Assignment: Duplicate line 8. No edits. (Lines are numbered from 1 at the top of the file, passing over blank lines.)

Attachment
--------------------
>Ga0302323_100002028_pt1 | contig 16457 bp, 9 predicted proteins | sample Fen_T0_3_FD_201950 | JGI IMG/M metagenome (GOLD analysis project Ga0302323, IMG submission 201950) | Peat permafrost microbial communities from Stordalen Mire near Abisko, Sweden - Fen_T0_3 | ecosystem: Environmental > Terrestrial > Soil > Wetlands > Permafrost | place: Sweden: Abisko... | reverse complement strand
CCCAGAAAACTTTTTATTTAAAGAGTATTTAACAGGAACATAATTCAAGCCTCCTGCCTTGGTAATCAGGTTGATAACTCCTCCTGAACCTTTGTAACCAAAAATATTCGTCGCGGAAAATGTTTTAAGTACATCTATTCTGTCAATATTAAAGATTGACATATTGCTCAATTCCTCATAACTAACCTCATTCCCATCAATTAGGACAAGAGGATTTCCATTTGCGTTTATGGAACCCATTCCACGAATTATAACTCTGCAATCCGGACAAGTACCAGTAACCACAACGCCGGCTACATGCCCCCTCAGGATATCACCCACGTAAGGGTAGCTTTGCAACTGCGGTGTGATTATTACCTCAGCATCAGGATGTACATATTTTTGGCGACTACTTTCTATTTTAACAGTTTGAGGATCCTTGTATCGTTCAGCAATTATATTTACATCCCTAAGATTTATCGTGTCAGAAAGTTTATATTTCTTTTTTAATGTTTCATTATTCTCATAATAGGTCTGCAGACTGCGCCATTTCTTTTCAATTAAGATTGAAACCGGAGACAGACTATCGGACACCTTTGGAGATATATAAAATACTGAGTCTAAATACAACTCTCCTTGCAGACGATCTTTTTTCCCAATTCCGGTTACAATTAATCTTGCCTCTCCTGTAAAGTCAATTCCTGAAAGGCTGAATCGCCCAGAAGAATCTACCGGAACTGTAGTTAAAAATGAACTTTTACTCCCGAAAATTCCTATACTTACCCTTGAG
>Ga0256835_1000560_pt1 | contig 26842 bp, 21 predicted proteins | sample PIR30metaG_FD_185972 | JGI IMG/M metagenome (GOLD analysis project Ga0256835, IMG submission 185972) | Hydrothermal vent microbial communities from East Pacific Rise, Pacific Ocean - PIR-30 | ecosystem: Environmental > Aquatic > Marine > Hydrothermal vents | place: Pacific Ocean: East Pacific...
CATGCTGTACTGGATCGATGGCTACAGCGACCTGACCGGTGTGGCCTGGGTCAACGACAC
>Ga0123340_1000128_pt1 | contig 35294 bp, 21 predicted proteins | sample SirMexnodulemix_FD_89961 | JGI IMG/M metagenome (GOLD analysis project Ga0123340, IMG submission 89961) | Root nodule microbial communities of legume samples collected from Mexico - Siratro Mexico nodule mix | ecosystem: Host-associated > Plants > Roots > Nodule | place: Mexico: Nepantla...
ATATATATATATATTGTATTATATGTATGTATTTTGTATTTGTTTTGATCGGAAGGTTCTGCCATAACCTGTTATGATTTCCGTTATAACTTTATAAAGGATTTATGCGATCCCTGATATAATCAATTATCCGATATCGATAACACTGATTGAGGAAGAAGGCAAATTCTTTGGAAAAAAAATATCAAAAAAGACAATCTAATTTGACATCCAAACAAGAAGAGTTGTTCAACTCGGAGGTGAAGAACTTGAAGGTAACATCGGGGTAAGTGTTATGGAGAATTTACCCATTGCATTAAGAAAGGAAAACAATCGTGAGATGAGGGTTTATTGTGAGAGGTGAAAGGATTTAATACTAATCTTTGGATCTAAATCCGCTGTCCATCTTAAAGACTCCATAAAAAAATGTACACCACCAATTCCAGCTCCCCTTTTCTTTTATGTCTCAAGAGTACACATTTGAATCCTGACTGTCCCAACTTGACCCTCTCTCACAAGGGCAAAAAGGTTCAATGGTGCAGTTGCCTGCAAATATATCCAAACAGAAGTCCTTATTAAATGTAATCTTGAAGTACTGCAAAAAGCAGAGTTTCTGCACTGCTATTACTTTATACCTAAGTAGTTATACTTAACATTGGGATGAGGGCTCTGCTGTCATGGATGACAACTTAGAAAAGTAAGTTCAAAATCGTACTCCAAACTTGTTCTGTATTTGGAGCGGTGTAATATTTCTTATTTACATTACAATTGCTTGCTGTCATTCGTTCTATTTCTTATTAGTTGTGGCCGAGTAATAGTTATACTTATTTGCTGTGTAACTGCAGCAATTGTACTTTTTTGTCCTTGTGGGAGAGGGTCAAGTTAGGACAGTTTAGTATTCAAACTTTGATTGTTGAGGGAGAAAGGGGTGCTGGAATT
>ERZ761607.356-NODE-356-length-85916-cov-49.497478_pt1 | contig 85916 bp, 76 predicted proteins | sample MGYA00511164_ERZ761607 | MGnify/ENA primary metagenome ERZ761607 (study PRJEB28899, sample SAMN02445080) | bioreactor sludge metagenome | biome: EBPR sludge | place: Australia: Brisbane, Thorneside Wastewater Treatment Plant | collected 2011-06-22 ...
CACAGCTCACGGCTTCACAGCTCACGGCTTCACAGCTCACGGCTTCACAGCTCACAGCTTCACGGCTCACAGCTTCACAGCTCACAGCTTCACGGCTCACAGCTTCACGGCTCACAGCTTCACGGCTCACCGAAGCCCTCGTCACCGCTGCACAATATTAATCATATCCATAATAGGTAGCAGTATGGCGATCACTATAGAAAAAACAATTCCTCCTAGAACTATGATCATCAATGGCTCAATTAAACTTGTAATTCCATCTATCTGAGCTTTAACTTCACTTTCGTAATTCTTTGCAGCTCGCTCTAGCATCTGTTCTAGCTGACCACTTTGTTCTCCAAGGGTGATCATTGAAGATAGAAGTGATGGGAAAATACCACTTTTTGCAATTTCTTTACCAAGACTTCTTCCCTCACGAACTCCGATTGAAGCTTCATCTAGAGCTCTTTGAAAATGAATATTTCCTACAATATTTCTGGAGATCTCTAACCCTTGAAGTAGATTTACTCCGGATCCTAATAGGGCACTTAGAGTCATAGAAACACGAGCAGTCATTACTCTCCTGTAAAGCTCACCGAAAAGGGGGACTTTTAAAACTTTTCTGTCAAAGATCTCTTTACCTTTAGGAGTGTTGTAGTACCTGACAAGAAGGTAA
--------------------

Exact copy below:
CACAGCTCACGGCTTCACAGCTCACGGCTTCACAGCTCACGGCTTCACAGCTCACAGCTTCACGGCTCACAGCTTCACAGCTCACAGCTTCACGGCTCACAGCTTCACGGCTCACAGCTTCACGGCTCACCGAAGCCCTCGTCACCGCTGCACAATATTAATCATATCCATAATAGGTAGCAGTATGGCGATCACTATAGAAAAAACAATTCCTCCTAGAACTATGATCATCAATGGCTCAATTAAACTTGTAATTCCATCTATCTGAGCTTTAACTTCACTTTCGTAATTCTTTGCAGCTCGCTCTAGCATCTGTTCTAGCTGACCACTTTGTTCTCCAAGGGTGATCATTGAAGATAGAAGTGATGGGAAAATACCACTTTTTGCAATTTCTTTACCAAGACTTCTTCCCTCACGAACTCCGATTGAAGCTTCATCTAGAGCTCTTTGAAAATGAATATTTCCTACAATATTTCTGGAGATCTCTAACCCTTGAAGTAGATTTACTCCGGATCCTAATAGGGCACTTAGAGTCATAGAAACACGAGCAGTCATTACTCTCCTGTAAAGCTCACCGAAAAGGGGGACTTTTAAAACTTTTCTGTCAAAGATCTCTTTACCTTTAGGAGTGTTGTAGTACCTGACAAGAAGGTAA